A trip to London is not complete without a visit to Big Ben, which is one of the most famous clock towers in the world. Big Ben is an iconic symbol of London, so you’ll need to know what he means. You can also check out Westminster Abbey, where British monarchs are crowned. And don’t miss the London Eye, which gives you an incredible view of the city.
7 Top Rated Places To Visit In London
There’s so much to see in London, so it’s important to plan ahead. Using a London map will allow you to make the most of your trip. Here’s how to make the most of your time in the city. And don’t forget to buy a ticket for a show or exhibition! Don’t be afraid to check out the many pop-up restaurants, pop-up parks, and blockbuster exhibitions that are taking place around the city.
The Royal Observatory is another interesting site to visit. This building is a must for science buffs. You can see the Prime Meridian, which marks 0 degrees of longitude. You can also take a ride on a train and climb to the top of the O2 for amazing views of the city. There’s a 90-minute climb up to the observatory’s roof, which is a great way to experience 360-degree views of the city.
Here are list of places to visit in London
1. The London Eye
The London Eye is a cantilevered observation wheel on the South Bank of the River Thames in central London. It is the tallest observation wheel in Europe. Over three million visitors a year ride the wheel. The views are breathtaking. The London Eye is a must-visit attraction for visitors to London. The price of admission is £12 but it’s worth it. For over 3 minutes, you can see the city and all of its sights.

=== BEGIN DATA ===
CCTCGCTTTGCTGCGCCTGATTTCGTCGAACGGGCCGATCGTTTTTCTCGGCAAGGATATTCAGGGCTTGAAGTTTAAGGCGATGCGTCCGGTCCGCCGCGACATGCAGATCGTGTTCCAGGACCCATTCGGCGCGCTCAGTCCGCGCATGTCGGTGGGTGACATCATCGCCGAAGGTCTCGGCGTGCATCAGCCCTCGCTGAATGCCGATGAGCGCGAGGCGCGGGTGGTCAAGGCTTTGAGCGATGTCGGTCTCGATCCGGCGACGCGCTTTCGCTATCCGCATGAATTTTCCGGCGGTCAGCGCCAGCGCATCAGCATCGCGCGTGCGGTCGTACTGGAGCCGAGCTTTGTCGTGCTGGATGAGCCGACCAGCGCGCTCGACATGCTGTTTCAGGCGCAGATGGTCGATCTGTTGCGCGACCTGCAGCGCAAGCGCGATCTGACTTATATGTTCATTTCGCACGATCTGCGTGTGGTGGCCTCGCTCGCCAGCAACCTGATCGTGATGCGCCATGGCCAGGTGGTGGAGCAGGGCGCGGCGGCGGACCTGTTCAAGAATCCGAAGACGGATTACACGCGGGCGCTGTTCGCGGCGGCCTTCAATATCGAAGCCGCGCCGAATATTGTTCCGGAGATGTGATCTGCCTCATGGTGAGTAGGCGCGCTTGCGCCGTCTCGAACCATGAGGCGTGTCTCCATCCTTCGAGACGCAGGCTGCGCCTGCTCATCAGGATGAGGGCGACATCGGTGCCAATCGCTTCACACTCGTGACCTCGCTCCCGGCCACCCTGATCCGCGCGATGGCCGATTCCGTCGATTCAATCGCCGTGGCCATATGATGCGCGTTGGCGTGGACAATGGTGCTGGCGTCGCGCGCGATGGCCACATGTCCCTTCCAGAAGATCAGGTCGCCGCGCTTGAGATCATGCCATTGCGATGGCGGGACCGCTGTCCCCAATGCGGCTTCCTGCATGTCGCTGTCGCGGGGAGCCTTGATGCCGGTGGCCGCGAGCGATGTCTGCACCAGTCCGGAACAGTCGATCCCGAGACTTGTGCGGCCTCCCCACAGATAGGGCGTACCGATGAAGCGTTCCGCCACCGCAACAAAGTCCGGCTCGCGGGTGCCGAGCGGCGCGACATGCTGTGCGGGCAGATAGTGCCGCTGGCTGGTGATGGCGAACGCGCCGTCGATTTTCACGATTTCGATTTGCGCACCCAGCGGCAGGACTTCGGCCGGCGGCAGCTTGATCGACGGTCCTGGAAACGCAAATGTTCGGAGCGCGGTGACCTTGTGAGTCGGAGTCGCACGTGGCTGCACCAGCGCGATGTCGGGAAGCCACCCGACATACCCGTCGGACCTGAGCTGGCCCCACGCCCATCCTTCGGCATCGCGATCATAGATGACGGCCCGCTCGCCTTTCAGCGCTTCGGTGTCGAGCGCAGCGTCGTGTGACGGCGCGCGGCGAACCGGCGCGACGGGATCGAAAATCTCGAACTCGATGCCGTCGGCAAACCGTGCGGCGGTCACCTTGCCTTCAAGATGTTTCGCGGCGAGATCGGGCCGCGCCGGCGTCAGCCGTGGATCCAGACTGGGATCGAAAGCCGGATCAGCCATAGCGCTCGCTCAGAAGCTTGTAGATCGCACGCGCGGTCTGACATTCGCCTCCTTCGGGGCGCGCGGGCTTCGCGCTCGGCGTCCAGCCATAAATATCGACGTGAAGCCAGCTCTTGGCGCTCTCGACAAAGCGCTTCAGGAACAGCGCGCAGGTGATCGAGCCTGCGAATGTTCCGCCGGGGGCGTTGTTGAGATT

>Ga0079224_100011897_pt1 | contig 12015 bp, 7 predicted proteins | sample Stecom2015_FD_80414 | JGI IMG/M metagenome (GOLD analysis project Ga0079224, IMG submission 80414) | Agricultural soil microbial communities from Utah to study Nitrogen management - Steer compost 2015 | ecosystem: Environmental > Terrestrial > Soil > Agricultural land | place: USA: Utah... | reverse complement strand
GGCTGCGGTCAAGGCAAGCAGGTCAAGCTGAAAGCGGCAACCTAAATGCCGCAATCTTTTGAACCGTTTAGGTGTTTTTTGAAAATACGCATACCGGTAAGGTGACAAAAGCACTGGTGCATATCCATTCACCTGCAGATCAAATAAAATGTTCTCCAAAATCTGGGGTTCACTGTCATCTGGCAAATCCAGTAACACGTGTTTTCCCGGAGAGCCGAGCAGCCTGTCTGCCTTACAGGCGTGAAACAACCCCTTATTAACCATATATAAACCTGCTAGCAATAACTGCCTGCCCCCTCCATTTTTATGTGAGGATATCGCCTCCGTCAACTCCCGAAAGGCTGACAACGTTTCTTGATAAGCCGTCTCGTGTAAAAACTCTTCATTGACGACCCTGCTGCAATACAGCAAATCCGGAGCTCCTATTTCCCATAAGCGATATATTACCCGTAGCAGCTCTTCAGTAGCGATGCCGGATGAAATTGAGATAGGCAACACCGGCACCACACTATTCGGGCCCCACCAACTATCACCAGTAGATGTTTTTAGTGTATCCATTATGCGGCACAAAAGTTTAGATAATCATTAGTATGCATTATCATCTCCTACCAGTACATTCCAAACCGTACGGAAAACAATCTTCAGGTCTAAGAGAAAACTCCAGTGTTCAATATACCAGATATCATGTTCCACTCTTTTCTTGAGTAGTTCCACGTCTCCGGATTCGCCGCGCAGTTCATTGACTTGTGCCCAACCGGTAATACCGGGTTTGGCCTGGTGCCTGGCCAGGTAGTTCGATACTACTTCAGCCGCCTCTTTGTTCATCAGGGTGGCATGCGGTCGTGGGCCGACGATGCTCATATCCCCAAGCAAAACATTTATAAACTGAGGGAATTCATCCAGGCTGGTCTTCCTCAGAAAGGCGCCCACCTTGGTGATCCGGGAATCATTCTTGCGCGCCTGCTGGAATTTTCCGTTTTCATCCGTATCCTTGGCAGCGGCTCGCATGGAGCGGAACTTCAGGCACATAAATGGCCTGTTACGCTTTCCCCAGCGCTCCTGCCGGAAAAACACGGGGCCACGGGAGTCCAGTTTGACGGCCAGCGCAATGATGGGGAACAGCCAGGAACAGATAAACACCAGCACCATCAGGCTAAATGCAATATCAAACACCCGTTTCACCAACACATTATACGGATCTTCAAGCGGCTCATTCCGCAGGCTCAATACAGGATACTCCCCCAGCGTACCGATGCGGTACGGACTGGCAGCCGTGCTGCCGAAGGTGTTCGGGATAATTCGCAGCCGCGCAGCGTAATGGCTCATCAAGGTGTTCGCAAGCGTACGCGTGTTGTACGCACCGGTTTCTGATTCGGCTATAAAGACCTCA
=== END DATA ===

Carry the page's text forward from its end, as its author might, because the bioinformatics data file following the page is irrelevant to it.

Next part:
The London Eye is the tallest observation wheel in the world, and it offers 360-degree views of London. It competes with the Shard in providing the most spectacular views of the city. Located near the Tower of London, the London Eye is one of the most well-known tourist attractions in the city. It is an instantly recognisable symbol of the city and features regularly in film and television. It is also one of the most popular landmarks in the city.
The London Eye was designed to be completed by New Year’s Eve 1999 and took over one year to complete. The structure of the London Eye is similar to that of a giant bicycle wheel, which has been around for 47 years. It is the only cantilevered structure of its kind in the world. However, the ride is much cheaper than the actual cost of the rides. So, you can’t really go wrong! You’ll be able to enjoy the view of the city, even if you’re not a fan of heights.
2. Warner Bros. Studio Tour London
The Warner Bros. Studio Tour London is located in Leavesden, southeast England. It is owned and operated by Warner Brothers. It is 32 kilometers north of central and south London. You can take a coach to the studio from either London King’s Cross or Victoria and then take a 15-minute shuttle bus to reach the tour location. Unfortunately, the shuttle buses are not currently available due to security measures. To find the closest departure times and tickets, please visit the official website of Warner Bros. Studios.
3. Tower of London
The Tower of London is a royal residence on a site the size of the White House. Since its construction, the site has been used for many purposes – from a repository for weapons and exotic animals to a private palace of kings. Today, the Tower is an iconic landmark in London and a fascinating place to visit. It’s also a popular tourist destination for its fascinating history and regal history. There are many things to see and do at the Tower of the Birds.
4. Hop-on hop-off bus tour